I suppose that many people would look down on Haiti, and point out all the things that are wrong, (and there is much room for improvement), but I choose to look at the strength of the people there. The average Haitian earns $135.00 a year, yet the price of food and other goods is equal to what we pay here in the U.S. That blows my mind! How resourceful one must have to be to live on $135.00 a year! At the same time it makes me think of what we have here.

Tuesday, April 13, 2010

Hait is getting better? Not really.

I must say that it is indeed a blessing to be in the service of the Lord. We have delivered over 500,000 pounds of relief supplies since the earthquake. In the process we lost our King Air 90. Fortunately no one was hurt, but the plane was not so lucky. We continued to provide relief regardless. The good Lord then mad in-roads for us to have a bigger plane that can haul double the load that the king air could carry.

The hanger has taken a beating during all this time that supplies have been coming in. The floor of the hanger is in a word, trashed. I’m going to need some big help in getting it to look good, so a word to you volunteers out there, come on in and give me a hand!

The situation down in Haiti is getting better. Instead of it being an intolerable mess, its now just a mess.

Haiti is back to its old tricks, I recently went to Port Au Prince where I would normally go to the “G.A.” ramp to off load. Now I am told to go to the main terminal to pass customs and pay all the fees. For a while we were exempt from fees due to the fact that we were bringing in humanitarian relief. Back to normal I guess.

The fees and taxes that were lifted for the relief effort for all that were bringing in tons and tons of food and medical supplies. But now we are being charged landing fees, parking fees, and communication and navigation fees. Unfortunately this is discouraging many people from coming down again after being slapped with all those fees.

Agape sent five 40’ containers only to have them held up so that the Haitian government can assess taxes and fees on the contents. Not to worry God is in control, and be glad to know that most of the containers have now been released.

I hate to think of some one going hungry, or not getting what they desperately need because of bureaucracy and greed. The world is a cruel place.

I’ve seen the cargo change through all this, from medical supplies to food, then to shelter, and now its transitioning into building supplies and construction.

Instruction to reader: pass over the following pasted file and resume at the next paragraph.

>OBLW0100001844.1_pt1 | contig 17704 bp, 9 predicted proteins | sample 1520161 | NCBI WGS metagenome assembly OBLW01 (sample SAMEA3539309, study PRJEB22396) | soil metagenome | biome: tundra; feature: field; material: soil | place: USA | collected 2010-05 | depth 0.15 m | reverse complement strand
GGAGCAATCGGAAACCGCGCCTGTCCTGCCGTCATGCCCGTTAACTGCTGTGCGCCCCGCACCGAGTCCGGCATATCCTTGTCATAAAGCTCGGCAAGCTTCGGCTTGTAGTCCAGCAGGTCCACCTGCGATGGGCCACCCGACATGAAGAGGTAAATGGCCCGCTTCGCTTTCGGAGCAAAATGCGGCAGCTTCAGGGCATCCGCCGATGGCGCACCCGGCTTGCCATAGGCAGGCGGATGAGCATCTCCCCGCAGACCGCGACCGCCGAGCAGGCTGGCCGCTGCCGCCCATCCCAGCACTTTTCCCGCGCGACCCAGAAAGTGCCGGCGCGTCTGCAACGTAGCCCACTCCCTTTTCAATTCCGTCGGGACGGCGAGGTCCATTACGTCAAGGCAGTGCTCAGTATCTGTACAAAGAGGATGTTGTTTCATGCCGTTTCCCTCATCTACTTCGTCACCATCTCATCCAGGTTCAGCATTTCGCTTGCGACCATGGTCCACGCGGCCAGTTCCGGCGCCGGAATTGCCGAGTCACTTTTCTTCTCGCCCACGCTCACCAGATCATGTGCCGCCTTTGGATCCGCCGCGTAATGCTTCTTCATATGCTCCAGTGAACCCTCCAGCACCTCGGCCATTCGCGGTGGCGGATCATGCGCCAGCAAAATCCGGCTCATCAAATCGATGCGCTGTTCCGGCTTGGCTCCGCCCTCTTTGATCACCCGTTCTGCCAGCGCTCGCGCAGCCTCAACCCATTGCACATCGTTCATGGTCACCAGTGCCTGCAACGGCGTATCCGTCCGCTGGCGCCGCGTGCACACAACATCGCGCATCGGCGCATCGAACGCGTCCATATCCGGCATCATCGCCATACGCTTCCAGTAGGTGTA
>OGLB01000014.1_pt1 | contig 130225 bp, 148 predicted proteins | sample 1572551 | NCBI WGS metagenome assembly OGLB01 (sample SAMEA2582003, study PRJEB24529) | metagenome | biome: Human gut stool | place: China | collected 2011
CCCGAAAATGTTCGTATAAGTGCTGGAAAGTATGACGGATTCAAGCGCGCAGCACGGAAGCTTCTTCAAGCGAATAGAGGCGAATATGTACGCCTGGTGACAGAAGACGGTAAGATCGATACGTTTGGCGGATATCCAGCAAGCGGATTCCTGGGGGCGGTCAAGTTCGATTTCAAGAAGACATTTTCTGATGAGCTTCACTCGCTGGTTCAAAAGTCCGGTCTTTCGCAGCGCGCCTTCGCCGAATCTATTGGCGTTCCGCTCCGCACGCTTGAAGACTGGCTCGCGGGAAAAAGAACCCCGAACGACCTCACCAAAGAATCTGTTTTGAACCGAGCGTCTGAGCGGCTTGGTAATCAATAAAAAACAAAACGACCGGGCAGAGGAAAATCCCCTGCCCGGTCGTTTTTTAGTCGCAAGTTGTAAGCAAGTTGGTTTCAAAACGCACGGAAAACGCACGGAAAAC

Now for the most important: Your prayers.

Tuesday, January 26, 2010

Giving Issac a ride of a lifetime

On Friday we were headed on the way back, but first we had to make a stop in Cap Haitian. We were to pickup an orphan boy who had been adopted and take him to Sarasota, simple enough. Well nothing is as simple as it seems, and no good deed goes unpunished.

We had arrived at 1pm and were told that they would be waiting for us at the airport,WRONG. The truth is thy were more than an hour way and were trying to get to the airport on the back of a scooter! They were going as fast as they could to meet the plane. When they arrived the customs officer noted that it was 4:45 and purposely delayed us by letting others cut in front of us. It was no shock when he hit us up for a $50 overtime fee. Then Issac's passport came into question. "Where is the child's passport?" the customs guy barked. Erick, the boys new dad explained, "All we have is what you see here; his passport was destroyed in the earthquake." The customs guy didn't seem to understand. "How is he going to leave the country without a passport?" The father again tried to explain that it was under tons of rubble. Issac was now getting upset. He was tired and didn't understand what the big fuss was; he just wanted to go to his new home, where ever it was.

The customs guy finally relented, and now we could depart. It was now 4:30 and the sun was getting low. I figured we could make Exuma by night. I was desperate to get everyone on the plane as fast as possible. I was expecting the customs guy to charge us with something again. Issac was still upset, I tried to tell him that everything is fine, and that the fun part was just about to begin. Once we departed and got to altitude I turned to see if Issac was OK. I reached into my backpack and pulled out a big bag of snack mix. He reached into the bag and commented, to his delight, that it was not rice and beans. "Are you cold?" He nodded his head. Again I reached int my backpack and pulled out a hoodie. Then I remembered that I had a whole box of Strawberry pop tarts. "Here try these." When I looked back he was well into his second, and was smiling from ear to ear. He was warm, he was airborne, and peanuts and pop tarts aplenty!